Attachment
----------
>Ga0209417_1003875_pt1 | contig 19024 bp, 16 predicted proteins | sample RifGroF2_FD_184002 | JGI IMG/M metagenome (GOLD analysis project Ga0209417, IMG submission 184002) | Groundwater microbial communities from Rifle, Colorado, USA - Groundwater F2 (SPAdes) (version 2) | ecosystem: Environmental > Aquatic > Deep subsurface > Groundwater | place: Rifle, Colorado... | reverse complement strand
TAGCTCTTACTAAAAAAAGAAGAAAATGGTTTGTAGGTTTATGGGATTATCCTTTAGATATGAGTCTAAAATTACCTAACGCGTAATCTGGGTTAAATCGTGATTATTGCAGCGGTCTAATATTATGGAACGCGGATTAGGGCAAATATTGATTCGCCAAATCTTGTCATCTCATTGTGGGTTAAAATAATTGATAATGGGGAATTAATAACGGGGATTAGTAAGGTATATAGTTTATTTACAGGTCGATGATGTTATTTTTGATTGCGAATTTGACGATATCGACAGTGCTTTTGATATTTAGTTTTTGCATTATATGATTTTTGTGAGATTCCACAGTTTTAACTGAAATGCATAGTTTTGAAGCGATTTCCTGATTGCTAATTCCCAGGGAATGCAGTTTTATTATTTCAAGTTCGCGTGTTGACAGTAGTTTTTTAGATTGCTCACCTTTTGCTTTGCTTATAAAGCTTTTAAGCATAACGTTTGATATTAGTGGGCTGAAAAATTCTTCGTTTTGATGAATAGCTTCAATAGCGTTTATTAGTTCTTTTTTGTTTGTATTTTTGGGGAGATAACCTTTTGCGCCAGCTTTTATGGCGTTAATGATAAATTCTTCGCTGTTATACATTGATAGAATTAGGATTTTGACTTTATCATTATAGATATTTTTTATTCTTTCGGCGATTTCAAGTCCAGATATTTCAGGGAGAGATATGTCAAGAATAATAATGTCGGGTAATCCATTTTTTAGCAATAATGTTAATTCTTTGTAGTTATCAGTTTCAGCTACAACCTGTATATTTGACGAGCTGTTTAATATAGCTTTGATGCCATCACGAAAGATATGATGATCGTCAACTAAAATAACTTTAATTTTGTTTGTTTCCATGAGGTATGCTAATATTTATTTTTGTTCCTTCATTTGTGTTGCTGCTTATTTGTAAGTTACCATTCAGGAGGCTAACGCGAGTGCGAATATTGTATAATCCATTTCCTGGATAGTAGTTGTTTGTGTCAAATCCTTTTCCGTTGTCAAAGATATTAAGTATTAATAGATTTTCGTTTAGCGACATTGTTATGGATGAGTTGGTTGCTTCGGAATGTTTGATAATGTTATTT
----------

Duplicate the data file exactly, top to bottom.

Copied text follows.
>Ga0209417_1003875_pt1 | contig 19024 bp, 16 predicted proteins | sample RifGroF2_FD_184002 | JGI IMG/M metagenome (GOLD analysis project Ga0209417, IMG submission 184002) | Groundwater microbial communities from Rifle, Colorado, USA - Groundwater F2 (SPAdes) (version 2) | ecosystem: Environmental > Aquatic > Deep subsurface > Groundwater | place: Rifle, Colorado... | reverse complement strand
TAGCTCTTACTAAAAAAAGAAGAAAATGGTTTGTAGGTTTATGGGATTATCCTTTAGATATGAGTCTAAAATTACCTAACGCGTAATCTGGGTTAAATCGTGATTATTGCAGCGGTCTAATATTATGGAACGCGGATTAGGGCAAATATTGATTCGCCAAATCTTGTCATCTCATTGTGGGTTAAAATAATTGATAATGGGGAATTAATAACGGGGATTAGTAAGGTATATAGTTTATTTACAGGTCGATGATGTTATTTTTGATTGCGAATTTGACGATATCGACAGTGCTTTTGATATTTAGTTTTTGCATTATATGATTTTTGTGAGATTCCACAGTTTTAACTGAAATGCATAGTTTTGAAGCGATTTCCTGATTGCTAATTCCCAGGGAATGCAGTTTTATTATTTCAAGTTCGCGTGTTGACAGTAGTTTTTTAGATTGCTCACCTTTTGCTTTGCTTATAAAGCTTTTAAGCATAACGTTTGATATTAGTGGGCTGAAAAATTCTTCGTTTTGATGAATAGCTTCAATAGCGTTTATTAGTTCTTTTTTGTTTGTATTTTTGGGGAGATAACCTTTTGCGCCAGCTTTTATGGCGTTAATGATAAATTCTTCGCTGTTATACATTGATAGAATTAGGATTTTGACTTTATCATTATAGATATTTTTTATTCTTTCGGCGATTTCAAGTCCAGATATTTCAGGGAGAGATATGTCAAGAATAATAATGTCGGGTAATCCATTTTTTAGCAATAATGTTAATTCTTTGTAGTTATCAGTTTCAGCTACAACCTGTATATTTGACGAGCTGTTTAATATAGCTTTGATGCCATCACGAAAGATATGATGATCGTCAACTAAAATAACTTTAATTTTGTTTGTTTCCATGAGGTATGCTAATATTTATTTTTGTTCCTTCATTTGTGTTGCTGCTTATTTGTAAGTTACCATTCAGGAGGCTAACGCGAGTGCGAATATTGTATAATCCATTTCCTGGATAGTAGTTGTTTGTGTCAAATCCTTTTCCGTTGTCAAAGATATTAAGTATTAATAGATTTTCGTTTAGCGACATTGTTATGGATGAGTTGGTTGCTTCGGAATGTTTGATAATGTTATTT